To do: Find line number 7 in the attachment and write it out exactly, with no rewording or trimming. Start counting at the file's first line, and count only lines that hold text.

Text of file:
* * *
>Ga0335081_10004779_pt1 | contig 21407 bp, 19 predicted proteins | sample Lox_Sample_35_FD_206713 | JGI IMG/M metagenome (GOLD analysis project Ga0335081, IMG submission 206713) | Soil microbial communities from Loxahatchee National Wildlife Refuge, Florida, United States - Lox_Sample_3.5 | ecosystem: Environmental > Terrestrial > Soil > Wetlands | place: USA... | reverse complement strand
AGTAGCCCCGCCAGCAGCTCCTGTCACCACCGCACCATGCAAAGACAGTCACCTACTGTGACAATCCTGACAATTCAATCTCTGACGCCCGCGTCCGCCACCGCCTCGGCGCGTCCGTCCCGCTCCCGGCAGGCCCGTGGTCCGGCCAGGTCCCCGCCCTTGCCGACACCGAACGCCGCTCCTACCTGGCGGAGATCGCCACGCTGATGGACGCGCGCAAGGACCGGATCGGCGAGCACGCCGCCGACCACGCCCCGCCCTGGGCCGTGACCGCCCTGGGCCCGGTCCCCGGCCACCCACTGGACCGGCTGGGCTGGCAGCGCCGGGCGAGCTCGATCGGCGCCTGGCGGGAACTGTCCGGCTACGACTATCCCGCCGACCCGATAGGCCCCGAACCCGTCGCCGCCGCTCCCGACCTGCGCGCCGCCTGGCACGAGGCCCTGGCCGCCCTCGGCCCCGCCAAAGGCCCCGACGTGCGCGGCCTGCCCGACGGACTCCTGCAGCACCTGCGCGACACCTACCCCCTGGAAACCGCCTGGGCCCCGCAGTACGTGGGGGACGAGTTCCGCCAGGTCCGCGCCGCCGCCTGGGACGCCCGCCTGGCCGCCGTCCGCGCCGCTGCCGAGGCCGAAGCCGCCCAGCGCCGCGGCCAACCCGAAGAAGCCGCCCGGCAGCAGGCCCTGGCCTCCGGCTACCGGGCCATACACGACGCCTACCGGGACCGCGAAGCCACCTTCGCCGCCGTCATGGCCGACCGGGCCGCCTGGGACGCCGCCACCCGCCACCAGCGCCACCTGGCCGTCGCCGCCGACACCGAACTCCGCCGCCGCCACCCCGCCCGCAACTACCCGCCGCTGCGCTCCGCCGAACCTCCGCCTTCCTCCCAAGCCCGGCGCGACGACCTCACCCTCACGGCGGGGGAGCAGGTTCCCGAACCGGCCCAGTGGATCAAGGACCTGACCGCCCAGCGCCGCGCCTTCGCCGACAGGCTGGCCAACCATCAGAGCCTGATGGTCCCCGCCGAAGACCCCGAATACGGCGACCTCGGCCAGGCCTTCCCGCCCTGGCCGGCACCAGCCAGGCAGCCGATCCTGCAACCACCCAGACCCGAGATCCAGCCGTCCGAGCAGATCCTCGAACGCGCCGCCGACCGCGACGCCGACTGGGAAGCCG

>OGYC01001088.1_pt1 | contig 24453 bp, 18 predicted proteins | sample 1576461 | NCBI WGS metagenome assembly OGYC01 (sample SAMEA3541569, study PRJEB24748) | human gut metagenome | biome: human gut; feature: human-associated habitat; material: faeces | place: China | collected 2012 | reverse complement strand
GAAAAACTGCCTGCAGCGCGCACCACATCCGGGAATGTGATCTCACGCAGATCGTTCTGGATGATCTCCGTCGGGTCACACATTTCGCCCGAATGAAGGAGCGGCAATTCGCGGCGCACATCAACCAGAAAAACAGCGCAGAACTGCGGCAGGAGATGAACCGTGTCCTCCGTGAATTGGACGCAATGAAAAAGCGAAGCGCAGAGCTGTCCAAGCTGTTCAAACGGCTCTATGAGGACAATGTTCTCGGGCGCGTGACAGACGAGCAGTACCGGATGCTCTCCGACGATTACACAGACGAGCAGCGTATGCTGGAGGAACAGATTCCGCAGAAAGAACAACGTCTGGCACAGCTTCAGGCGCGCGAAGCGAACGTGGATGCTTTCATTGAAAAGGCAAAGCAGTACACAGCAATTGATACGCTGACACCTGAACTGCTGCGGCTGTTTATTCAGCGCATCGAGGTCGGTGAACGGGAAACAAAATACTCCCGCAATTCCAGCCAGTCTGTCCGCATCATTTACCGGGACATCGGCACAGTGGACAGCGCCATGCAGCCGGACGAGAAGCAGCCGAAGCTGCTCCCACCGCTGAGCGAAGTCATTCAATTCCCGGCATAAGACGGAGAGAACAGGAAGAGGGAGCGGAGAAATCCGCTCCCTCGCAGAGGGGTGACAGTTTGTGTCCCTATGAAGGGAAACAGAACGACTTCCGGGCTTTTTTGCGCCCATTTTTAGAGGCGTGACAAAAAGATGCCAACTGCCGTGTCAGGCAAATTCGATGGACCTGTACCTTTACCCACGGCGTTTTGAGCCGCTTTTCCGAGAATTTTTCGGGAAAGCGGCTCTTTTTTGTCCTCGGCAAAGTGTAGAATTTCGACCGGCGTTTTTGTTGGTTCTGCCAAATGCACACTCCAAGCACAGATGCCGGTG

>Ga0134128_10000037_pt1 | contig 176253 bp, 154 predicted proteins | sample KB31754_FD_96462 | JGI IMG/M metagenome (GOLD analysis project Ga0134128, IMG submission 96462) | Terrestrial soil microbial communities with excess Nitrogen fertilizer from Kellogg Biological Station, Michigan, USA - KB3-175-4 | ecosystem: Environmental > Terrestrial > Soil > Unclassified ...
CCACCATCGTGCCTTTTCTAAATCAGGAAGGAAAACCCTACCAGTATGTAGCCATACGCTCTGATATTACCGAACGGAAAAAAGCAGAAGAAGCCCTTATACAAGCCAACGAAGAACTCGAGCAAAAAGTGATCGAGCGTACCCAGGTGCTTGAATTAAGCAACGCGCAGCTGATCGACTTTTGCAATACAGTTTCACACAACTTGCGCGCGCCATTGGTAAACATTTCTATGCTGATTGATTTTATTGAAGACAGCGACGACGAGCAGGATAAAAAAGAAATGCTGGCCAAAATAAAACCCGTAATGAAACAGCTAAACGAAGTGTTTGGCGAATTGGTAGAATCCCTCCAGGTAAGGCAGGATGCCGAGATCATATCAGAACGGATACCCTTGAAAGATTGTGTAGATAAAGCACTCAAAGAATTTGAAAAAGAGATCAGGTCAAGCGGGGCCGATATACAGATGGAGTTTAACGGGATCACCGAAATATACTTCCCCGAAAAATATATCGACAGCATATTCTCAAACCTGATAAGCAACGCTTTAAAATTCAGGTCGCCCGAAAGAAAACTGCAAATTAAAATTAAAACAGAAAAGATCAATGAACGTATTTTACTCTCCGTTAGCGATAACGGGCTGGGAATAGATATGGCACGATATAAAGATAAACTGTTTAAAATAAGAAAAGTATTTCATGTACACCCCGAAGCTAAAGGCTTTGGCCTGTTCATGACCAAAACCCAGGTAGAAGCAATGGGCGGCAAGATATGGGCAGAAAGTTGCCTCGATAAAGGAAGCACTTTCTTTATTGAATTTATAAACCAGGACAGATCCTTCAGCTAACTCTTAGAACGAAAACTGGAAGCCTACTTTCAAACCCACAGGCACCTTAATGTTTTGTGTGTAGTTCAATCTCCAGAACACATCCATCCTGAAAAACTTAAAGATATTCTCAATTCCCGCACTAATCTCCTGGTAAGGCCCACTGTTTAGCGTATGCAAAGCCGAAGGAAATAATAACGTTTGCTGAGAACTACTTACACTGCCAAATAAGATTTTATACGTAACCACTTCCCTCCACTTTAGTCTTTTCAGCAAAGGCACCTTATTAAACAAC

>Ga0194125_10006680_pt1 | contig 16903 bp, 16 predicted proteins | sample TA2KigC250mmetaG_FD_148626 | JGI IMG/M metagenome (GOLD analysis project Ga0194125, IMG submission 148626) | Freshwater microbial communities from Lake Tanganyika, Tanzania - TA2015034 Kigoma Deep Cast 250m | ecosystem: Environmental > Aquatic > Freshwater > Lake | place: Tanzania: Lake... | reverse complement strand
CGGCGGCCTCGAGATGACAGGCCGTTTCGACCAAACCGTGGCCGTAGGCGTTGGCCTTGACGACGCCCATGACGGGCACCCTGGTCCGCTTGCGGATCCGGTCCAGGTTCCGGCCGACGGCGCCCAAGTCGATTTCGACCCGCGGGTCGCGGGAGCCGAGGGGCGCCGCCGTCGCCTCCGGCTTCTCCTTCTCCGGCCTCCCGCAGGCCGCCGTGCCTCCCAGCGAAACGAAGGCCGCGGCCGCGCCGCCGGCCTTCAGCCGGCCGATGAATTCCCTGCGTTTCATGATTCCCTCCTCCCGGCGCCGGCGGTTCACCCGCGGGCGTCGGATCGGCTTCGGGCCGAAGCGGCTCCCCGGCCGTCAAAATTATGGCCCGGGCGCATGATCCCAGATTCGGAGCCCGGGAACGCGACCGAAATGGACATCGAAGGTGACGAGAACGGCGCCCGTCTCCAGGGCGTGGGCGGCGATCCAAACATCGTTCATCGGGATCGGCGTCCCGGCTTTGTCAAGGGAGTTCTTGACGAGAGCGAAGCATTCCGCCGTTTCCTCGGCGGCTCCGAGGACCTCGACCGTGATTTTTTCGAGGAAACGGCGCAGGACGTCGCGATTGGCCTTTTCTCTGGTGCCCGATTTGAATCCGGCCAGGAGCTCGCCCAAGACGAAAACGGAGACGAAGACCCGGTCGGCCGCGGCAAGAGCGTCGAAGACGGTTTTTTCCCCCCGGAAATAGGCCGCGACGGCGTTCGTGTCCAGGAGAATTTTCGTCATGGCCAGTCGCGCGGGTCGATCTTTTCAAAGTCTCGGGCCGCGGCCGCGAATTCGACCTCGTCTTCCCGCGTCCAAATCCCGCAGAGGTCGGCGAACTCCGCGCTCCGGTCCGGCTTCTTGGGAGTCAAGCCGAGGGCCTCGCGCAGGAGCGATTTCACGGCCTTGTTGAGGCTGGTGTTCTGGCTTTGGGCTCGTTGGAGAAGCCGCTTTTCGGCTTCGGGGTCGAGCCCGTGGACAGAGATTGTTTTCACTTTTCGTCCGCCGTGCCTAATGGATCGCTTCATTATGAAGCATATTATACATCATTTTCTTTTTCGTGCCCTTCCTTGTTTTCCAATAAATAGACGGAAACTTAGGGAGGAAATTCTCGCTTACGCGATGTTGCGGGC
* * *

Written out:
>Ga0194125_10006680_pt1 | contig 16903 bp, 16 predicted proteins | sample TA2KigC250mmetaG_FD_148626 | JGI IMG/M metagenome (GOLD analysis project Ga0194125, IMG submission 148626) | Freshwater microbial communities from Lake Tanganyika, Tanzania - TA2015034 Kigoma Deep Cast 250m | ecosystem: Environmental > Aquatic > Freshwater > Lake | place: Tanzania: Lake... | reverse complement strand